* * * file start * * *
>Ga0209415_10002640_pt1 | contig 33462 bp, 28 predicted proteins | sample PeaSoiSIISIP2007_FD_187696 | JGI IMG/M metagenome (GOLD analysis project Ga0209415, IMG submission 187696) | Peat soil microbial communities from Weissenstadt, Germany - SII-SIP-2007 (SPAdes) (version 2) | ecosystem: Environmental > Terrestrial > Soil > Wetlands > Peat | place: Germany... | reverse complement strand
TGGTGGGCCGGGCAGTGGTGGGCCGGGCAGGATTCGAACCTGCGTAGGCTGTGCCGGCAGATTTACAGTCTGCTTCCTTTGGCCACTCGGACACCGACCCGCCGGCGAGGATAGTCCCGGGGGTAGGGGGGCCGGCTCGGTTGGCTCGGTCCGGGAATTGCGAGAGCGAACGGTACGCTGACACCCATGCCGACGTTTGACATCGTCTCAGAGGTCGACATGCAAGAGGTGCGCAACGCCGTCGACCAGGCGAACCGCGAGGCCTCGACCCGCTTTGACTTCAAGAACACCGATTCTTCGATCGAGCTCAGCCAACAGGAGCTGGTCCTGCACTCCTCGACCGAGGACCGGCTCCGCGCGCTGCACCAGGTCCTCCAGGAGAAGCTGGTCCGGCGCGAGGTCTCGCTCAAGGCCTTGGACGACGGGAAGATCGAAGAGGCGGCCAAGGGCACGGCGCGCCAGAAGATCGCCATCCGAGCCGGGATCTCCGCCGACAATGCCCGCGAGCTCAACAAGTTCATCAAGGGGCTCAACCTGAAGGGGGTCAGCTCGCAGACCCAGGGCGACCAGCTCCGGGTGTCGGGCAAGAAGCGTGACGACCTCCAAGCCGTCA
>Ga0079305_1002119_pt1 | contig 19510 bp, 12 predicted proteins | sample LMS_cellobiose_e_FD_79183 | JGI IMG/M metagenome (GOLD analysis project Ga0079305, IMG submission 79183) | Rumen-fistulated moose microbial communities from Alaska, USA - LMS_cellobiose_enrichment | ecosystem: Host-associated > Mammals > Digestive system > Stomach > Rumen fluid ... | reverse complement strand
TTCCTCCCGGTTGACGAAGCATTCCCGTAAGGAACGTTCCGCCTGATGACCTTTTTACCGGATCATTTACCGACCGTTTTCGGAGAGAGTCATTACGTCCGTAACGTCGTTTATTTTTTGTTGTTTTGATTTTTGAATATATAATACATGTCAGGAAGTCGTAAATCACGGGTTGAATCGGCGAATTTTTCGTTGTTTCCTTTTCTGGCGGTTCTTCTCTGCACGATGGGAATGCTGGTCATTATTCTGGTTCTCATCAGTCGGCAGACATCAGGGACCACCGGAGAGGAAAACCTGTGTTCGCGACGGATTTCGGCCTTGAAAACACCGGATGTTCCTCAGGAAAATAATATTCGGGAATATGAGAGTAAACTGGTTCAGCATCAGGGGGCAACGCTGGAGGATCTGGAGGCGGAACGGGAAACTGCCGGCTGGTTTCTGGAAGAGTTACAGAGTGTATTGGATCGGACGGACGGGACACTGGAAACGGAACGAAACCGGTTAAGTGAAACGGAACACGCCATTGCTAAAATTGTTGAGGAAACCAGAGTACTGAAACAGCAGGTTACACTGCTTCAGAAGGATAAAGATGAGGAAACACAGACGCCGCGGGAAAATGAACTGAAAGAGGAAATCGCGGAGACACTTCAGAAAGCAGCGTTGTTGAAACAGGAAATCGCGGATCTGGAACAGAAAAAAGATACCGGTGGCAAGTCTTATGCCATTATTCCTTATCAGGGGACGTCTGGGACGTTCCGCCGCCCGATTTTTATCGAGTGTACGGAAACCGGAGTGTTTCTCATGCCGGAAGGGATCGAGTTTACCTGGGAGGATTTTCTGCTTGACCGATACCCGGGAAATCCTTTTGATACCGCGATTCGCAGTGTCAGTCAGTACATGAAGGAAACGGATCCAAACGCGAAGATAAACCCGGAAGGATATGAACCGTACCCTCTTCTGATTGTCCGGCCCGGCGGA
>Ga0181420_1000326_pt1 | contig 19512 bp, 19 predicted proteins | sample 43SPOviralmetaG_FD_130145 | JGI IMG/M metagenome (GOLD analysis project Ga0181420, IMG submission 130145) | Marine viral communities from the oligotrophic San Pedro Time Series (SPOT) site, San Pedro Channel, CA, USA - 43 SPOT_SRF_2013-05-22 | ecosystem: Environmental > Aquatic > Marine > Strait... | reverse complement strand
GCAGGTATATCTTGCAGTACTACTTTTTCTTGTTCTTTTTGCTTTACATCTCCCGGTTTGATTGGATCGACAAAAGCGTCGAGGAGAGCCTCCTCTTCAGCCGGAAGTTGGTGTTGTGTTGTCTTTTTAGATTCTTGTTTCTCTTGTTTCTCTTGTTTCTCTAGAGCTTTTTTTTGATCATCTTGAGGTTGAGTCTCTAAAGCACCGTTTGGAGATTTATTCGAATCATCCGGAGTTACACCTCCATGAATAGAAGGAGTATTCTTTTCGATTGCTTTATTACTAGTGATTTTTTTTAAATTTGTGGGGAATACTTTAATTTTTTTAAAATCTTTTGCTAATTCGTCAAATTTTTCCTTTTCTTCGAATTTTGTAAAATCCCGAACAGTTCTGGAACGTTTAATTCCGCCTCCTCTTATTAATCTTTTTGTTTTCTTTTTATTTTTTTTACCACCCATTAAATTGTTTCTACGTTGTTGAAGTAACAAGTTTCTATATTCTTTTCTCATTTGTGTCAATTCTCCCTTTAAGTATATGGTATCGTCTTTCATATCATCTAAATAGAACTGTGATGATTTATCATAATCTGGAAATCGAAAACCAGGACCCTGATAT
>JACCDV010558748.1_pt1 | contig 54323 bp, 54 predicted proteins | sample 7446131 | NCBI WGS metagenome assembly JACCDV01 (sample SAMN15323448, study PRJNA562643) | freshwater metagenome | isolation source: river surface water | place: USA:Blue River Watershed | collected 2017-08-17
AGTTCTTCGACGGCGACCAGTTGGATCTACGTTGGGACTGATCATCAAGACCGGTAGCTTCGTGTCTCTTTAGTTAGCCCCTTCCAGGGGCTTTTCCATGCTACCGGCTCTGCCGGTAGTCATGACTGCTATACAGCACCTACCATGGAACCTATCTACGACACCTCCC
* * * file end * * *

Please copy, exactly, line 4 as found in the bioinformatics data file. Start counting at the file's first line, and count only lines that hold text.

TTCCTCCCGGTTGACGAAGCATTCCCGTAAGGAACGTTCCGCCTGATGACCTTTTTACCGGATCATTTACCGACCGTTTTCGGAGAGAGTCATTACGTCCGTAACGTCGTTTATTTTTTGTTGTTTTGATTTTTGAATATATAATACATGTCAGGAAGTCGTAAATCACGGGTTGAATCGGCGAATTTTTCGTTGTTTCCTTTTCTGGCGGTTCTTCTCTGCACGATGGGAATGCTGGTCATTATTCTGGTTCTCATCAGTCGGCAGACATCAGGGACCACCGGAGAGGAAAACCTGTGTTCGCGACGGATTTCGGCCTTGAAAACACCGGATGTTCCTCAGGAAAATAATATTCGGGAATATGAGAGTAAACTGGTTCAGCATCAGGGGGCAACGCTGGAGGATCTGGAGGCGGAACGGGAAACTGCCGGCTGGTTTCTGGAAGAGTTACAGAGTGTATTGGATCGGACGGACGGGACACTGGAAACGGAACGAAACCGGTTAAGTGAAACGGAACACGCCATTGCTAAAATTGTTGAGGAAACCAGAGTACTGAAACAGCAGGTTACACTGCTTCAGAAGGATAAAGATGAGGAAACACAGACGCCGCGGGAAAATGAACTGAAAGAGGAAATCGCGGAGACACTTCAGAAAGCAGCGTTGTTGAAACAGGAAATCGCGGATCTGGAACAGAAAAAAGATACCGGTGGCAAGTCTTATGCCATTATTCCTTATCAGGGGACGTCTGGGACGTTCCGCCGCCCGATTTTTATCGAGTGTACGGAAACCGGAGTGTTTCTCATGCCGGAAGGGATCGAGTTTACCTGGGAGGATTTTCTGCTTGACCGATACCCGGGAAATCCTTTTGATACCGCGATTCGCAGTGTCAGTCAGTACATGAAGGAAACGGATCCAAACGCGAAGATAAACCCGGAAGGATATGAACCGTACCCTCTTCTGATTGTCCGGCCCGGCGGA